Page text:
# Shannon Information Theory: Transducer Entropy doesn't increase

1. Nov 15, 2014

### VVS

HI,

I am reading Shannon's paper on Theory of Communication and I having trouble with a concept.
Shannon writes:

The output of a finite state transducer driven by a finite state statistical source is a finite state statistical source, with entropy (per unit time) less than or equal to that of the input. If the transducer is non-singular they are equal.
Let α represent the state of the source, which produces a sequence of symbols xi; and let β be the state of the transducer, which produces, in its output, blocks of symbols yj. The combined system can be represented by the "product state space" of pairs (α,β). Two points in the space (α1,β1)and (α2,β2), are connected by a line if α1 can produce an x which changes β1 to β2, and this line is given the probability of that x in this case. The line is labelled with the block of yj symbols produced by the transducer. The entropy of the output can be calculated as the weighted sum over the states. If we sum first on β each resulting term is less than or equal to the corresponding term for α, hence the entropy is not increased. If the transducer is non-singular, let its output be connected to the inverse transducer. If H′1, H′2 and H′3 are the output entropies of the source, the first and second transducers respectively, then H′1≥H′2≥H′3=H′1 and therefore H′1=H′2.

I am not able to show the decrease or equality in entropy mathematically. This is what I have got:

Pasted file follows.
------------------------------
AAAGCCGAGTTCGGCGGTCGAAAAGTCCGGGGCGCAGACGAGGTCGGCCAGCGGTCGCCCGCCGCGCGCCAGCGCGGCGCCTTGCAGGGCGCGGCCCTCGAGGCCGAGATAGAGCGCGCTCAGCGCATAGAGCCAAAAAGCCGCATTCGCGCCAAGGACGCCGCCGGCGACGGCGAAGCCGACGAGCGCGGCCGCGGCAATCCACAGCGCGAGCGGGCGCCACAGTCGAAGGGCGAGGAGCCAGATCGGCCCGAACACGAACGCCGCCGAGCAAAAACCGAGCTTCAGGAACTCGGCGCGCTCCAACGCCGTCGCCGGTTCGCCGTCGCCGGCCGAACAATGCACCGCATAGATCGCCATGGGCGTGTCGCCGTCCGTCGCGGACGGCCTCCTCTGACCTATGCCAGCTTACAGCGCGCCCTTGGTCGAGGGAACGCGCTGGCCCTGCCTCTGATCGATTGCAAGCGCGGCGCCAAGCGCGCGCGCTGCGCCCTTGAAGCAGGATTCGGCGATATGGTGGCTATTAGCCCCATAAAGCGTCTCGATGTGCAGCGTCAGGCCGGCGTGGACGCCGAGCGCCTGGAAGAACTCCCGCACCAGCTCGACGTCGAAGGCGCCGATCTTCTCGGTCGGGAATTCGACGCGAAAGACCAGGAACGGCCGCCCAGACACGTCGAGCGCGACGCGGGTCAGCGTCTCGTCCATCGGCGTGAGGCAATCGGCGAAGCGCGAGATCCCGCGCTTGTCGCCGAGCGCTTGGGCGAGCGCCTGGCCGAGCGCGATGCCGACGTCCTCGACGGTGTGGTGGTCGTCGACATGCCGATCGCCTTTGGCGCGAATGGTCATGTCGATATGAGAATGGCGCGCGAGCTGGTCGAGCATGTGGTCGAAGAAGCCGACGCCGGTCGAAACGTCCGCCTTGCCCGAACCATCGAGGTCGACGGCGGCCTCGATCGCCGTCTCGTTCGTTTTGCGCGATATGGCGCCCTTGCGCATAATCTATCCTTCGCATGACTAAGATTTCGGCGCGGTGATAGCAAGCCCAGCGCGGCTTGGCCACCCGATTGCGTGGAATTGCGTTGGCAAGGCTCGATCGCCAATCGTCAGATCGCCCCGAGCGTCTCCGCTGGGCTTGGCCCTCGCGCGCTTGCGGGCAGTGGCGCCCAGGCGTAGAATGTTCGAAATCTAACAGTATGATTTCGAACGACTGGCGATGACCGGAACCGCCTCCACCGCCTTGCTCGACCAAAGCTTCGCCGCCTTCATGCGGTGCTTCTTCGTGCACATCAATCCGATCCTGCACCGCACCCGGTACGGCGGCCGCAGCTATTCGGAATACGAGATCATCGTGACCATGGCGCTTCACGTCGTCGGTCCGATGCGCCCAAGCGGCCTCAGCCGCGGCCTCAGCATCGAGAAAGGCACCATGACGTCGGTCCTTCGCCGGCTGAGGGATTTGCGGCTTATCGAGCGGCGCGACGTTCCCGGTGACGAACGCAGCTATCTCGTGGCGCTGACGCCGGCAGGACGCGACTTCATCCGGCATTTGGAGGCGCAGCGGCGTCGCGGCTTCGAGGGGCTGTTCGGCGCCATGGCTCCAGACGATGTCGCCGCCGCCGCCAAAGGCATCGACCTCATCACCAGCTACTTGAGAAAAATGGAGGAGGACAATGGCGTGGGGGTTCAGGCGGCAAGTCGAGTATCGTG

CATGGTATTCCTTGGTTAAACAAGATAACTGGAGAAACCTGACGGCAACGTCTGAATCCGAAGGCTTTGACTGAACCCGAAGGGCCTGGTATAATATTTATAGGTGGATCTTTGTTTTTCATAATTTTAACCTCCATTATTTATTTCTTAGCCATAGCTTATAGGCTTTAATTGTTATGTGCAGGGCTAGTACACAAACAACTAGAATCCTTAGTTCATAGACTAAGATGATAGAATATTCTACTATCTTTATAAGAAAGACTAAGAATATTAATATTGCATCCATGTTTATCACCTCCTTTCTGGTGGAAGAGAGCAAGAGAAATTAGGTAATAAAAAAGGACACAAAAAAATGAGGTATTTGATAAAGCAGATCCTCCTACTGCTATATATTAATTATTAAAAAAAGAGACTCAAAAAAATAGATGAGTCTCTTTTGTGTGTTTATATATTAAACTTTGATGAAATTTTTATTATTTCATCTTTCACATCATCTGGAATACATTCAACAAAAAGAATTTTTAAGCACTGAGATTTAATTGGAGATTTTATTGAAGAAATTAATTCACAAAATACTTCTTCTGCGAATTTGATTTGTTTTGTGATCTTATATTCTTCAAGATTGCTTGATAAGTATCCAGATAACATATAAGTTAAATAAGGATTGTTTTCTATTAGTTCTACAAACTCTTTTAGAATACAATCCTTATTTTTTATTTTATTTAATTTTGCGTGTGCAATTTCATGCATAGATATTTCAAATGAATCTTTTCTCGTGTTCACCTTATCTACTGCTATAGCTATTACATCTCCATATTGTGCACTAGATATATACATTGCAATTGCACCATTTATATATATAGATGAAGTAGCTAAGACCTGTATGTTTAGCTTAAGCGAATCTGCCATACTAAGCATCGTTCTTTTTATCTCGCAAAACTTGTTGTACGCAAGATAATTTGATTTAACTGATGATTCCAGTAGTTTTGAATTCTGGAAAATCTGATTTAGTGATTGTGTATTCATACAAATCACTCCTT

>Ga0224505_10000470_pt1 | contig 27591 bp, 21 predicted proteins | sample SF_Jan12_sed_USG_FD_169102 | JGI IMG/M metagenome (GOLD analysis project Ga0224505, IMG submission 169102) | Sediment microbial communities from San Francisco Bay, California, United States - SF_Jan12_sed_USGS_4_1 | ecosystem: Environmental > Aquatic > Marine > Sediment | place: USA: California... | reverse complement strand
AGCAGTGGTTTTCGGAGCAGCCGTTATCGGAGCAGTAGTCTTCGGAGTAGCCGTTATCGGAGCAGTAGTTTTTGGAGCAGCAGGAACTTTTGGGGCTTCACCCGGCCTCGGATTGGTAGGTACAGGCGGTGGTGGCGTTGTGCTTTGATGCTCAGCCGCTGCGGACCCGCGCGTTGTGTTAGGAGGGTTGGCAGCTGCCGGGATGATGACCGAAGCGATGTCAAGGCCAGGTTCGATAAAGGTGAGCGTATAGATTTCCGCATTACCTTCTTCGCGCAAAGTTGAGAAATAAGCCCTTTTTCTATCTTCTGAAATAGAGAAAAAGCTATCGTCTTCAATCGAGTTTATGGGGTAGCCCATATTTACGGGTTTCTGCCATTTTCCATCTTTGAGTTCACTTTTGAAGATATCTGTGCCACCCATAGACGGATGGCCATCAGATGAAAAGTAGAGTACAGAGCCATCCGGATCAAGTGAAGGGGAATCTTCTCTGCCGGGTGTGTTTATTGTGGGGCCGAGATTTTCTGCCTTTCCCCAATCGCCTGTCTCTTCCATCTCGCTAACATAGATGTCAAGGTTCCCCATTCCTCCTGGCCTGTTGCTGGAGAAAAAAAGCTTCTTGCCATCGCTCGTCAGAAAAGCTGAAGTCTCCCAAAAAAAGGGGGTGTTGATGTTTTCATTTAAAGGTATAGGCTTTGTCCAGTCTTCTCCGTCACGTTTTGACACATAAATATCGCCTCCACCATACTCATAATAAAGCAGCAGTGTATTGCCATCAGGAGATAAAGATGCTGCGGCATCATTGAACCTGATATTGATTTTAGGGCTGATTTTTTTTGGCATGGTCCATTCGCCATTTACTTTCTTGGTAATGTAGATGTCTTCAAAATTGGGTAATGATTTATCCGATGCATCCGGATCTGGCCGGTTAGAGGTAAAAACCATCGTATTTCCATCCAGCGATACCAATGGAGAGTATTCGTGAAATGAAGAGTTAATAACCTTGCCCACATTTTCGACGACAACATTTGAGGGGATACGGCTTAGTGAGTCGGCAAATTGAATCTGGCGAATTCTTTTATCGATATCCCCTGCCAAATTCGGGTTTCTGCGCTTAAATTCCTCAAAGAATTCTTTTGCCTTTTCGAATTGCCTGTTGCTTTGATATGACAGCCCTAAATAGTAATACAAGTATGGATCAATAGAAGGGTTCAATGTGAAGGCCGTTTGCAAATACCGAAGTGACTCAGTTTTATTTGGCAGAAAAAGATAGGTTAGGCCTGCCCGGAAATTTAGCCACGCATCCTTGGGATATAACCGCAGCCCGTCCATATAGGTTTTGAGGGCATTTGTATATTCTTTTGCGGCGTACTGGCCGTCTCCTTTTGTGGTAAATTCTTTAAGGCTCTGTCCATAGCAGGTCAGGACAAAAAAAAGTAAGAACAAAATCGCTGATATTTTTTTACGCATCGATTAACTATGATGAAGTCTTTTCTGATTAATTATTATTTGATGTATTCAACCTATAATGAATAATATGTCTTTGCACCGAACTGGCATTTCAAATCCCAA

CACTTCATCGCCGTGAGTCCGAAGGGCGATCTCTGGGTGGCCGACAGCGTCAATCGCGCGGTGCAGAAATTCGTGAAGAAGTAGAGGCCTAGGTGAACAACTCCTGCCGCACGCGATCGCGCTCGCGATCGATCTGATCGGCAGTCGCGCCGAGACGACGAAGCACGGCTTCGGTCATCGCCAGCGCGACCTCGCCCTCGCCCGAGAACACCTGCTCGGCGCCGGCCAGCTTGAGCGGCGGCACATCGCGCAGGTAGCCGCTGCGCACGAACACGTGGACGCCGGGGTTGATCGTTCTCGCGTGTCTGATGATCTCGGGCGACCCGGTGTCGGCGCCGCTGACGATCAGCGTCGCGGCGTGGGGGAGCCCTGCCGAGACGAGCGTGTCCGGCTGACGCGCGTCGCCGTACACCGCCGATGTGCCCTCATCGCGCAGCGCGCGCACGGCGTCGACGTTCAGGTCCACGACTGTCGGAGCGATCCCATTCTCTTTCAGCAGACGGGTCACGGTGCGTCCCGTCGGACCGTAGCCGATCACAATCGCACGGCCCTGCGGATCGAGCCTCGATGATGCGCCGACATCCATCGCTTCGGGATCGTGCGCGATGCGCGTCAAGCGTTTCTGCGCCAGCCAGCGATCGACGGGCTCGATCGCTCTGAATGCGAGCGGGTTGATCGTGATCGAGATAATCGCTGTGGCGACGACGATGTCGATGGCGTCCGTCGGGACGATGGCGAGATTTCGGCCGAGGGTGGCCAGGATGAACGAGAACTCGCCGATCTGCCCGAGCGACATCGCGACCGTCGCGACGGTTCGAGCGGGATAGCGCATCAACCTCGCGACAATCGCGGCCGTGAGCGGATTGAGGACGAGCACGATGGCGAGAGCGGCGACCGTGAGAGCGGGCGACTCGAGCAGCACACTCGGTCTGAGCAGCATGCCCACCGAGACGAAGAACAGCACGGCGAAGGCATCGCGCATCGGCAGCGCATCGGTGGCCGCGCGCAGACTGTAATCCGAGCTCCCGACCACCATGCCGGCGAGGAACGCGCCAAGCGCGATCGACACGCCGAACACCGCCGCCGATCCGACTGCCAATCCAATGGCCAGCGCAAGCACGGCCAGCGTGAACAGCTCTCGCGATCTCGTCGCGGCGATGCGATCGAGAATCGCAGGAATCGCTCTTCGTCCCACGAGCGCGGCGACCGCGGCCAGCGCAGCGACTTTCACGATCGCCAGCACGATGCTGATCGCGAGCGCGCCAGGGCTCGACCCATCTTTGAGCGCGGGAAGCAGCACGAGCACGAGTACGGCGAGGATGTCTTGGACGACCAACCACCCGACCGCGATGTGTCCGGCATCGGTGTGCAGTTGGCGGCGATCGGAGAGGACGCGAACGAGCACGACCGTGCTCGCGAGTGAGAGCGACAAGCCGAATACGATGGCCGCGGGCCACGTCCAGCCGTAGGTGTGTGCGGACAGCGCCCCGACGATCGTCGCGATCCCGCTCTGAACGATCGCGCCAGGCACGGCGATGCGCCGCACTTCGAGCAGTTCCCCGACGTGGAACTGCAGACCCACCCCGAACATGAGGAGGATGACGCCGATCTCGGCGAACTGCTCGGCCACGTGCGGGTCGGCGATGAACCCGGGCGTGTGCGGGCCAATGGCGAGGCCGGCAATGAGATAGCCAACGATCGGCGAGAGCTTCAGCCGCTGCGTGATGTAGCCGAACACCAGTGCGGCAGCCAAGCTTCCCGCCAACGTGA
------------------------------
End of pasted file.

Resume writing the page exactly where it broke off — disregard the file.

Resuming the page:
$H(y|\beta)=-\sum_{i,j}P(\beta_i)P(y_j|\beta_i)log\left[P(y_j|\beta_i)\right]$
$H(y|\beta)=-\sum_{j}P(\beta_1)P(y_j|\beta_1)log\left[P(y_j|\beta_1)\right]+P(\beta_2)P(y_j|\beta_2)log\left[P(y_j|\beta_2)\right]+..=\sum_iH(y|\beta_i)$
Now assume that there exist states $\alpha_k$ with output $x_{l}^{k}$ which cause the transition from $\beta_1 \rightarrow \beta_2$
Then entropy of those states which cause this particular transition with a particular input is:
$H(\beta_1\rightarrow\beta_2|\alpha_k)=H(x_l^k|\alpha_k)=-\sum_{k,l}P(\alpha_k)P(x_{l}^{k}|\alpha_k)log\left[P(x_{l}^{k}|\alpha_k)\right]$

My guess is that there is exists a relation between $P(\beta_i)P(y_j|\beta_i)$ and $P(\alpha_k)P(x_{l}^{k}|\alpha_k)$ but I just can't see it.

I forgot to add that the output of the transducer and the next state of the transducer are determined by these functions:
$y_n=f(x_n,\beta_n)$
$\beta_{n+1}=g(x_n,\beta_n)$
But Shannon doesn't mention whether these mappings are bijective or not.

Last edited: Nov 15, 2014
2. Nov 20, 2014